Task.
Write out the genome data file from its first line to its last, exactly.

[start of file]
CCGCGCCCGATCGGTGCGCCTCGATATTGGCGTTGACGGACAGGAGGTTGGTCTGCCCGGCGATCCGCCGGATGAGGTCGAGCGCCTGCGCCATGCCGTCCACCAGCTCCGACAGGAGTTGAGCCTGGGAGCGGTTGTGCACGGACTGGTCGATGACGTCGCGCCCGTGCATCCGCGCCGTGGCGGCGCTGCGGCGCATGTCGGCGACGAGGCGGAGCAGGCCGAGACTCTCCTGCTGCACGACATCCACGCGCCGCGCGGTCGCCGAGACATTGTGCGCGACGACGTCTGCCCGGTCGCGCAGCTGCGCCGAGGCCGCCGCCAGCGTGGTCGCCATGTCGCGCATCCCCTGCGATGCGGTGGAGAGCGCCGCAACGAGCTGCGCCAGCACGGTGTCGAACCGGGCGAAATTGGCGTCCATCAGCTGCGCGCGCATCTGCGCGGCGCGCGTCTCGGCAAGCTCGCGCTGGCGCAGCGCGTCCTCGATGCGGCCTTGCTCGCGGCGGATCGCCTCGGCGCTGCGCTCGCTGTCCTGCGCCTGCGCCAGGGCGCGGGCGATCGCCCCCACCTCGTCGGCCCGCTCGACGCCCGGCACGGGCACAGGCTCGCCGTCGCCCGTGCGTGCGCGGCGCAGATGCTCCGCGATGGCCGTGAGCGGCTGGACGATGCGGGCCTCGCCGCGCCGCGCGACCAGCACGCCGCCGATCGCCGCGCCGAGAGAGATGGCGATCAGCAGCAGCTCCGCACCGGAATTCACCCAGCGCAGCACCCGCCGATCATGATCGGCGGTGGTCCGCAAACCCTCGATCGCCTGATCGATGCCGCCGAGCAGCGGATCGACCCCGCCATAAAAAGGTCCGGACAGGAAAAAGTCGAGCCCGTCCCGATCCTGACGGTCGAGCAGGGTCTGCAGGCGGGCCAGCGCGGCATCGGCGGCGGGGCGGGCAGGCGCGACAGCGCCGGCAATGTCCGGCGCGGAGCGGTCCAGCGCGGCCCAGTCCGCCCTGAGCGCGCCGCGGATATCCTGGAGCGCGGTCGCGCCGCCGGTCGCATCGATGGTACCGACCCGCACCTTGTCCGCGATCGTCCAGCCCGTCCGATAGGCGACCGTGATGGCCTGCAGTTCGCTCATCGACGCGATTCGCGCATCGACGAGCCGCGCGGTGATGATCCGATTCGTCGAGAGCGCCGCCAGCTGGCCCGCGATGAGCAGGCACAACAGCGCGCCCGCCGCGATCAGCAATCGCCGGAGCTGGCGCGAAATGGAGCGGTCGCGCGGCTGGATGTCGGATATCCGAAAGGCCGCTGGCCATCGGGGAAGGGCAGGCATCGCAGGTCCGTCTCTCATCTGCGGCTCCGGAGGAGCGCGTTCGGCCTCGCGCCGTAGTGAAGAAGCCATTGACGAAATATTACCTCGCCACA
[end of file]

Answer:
CCGCGCCCGATCGGTGCGCCTCGATATTGGCGTTGACGGACAGGAGGTTGGTCTGCCCGGCGATCCGCCGGATGAGGTCGAGCGCCTGCGCCATGCCGTCCACCAGCTCCGACAGGAGTTGAGCCTGGGAGCGGTTGTGCACGGACTGGTCGATGACGTCGCGCCCGTGCATCCGCGCCGTGGCGGCGCTGCGGCGCATGTCGGCGACGAGGCGGAGCAGGCCGAGACTCTCCTGCTGCACGACATCCACGCGCCGCGCGGTCGCCGAGACATTGTGCGCGACGACGTCTGCCCGGTCGCGCAGCTGCGCCGAGGCCGCCGCCAGCGTGGTCGCCATGTCGCGCATCCCCTGCGATGCGGTGGAGAGCGCCGCAACGAGCTGCGCCAGCACGGTGTCGAACCGGGCGAAATTGGCGTCCATCAGCTGCGCGCGCATCTGCGCGGCGCGCGTCTCGGCAAGCTCGCGCTGGCGCAGCGCGTCCTCGATGCGGCCTTGCTCGCGGCGGATCGCCTCGGCGCTGCGCTCGCTGTCCTGCGCCTGCGCCAGGGCGCGGGCGATCGCCCCCACCTCGTCGGCCCGCTCGACGCCCGGCACGGGCACAGGCTCGCCGTCGCCCGTGCGTGCGCGGCGCAGATGCTCCGCGATGGCCGTGAGCGGCTGGACGATGCGGGCCTCGCCGCGCCGCGCGACCAGCACGCCGCCGATCGCCGCGCCGAGAGAGATGGCGATCAGCAGCAGCTCCGCACCGGAATTCACCCAGCGCAGCACCCGCCGATCATGATCGGCGGTGGTCCGCAAACCCTCGATCGCCTGATCGATGCCGCCGAGCAGCGGATCGACCCCGCCATAAAAAGGTCCGGACAGGAAAAAGTCGAGCCCGTCCCGATCCTGACGGTCGAGCAGGGTCTGCAGGCGGGCCAGCGCGGCATCGGCGGCGGGGCGGGCAGGCGCGACAGCGCCGGCAATGTCCGGCGCGGAGCGGTCCAGCGCGGCCCAGTCCGCCCTGAGCGCGCCGCGGATATCCTGGAGCGCGGTCGCGCCGCCGGTCGCATCGATGGTACCGACCCGCACCTTGTCCGCGATCGTCCAGCCCGTCCGATAGGCGACCGTGATGGCCTGCAGTTCGCTCATCGACGCGATTCGCGCATCGACGAGCCGCGCGGTGATGATCCGATTCGTCGAGAGCGCCGCCAGCTGGCCCGCGATGAGCAGGCACAACAGCGCGCCCGCCGCGATCAGCAATCGCCGGAGCTGGCGCGAAATGGAGCGGTCGCGCGGCTGGATGTCGGATATCCGAAAGGCCGCTGGCCATCGGGGAAGGGCAGGCATCGCAGGTCCGTCTCTCATCTGCGGCTCCGGAGGAGCGCGTTCGGCCTCGCGCCGTAGTGAAGAAGCCATTGACGAAATATTACCTCGCCACA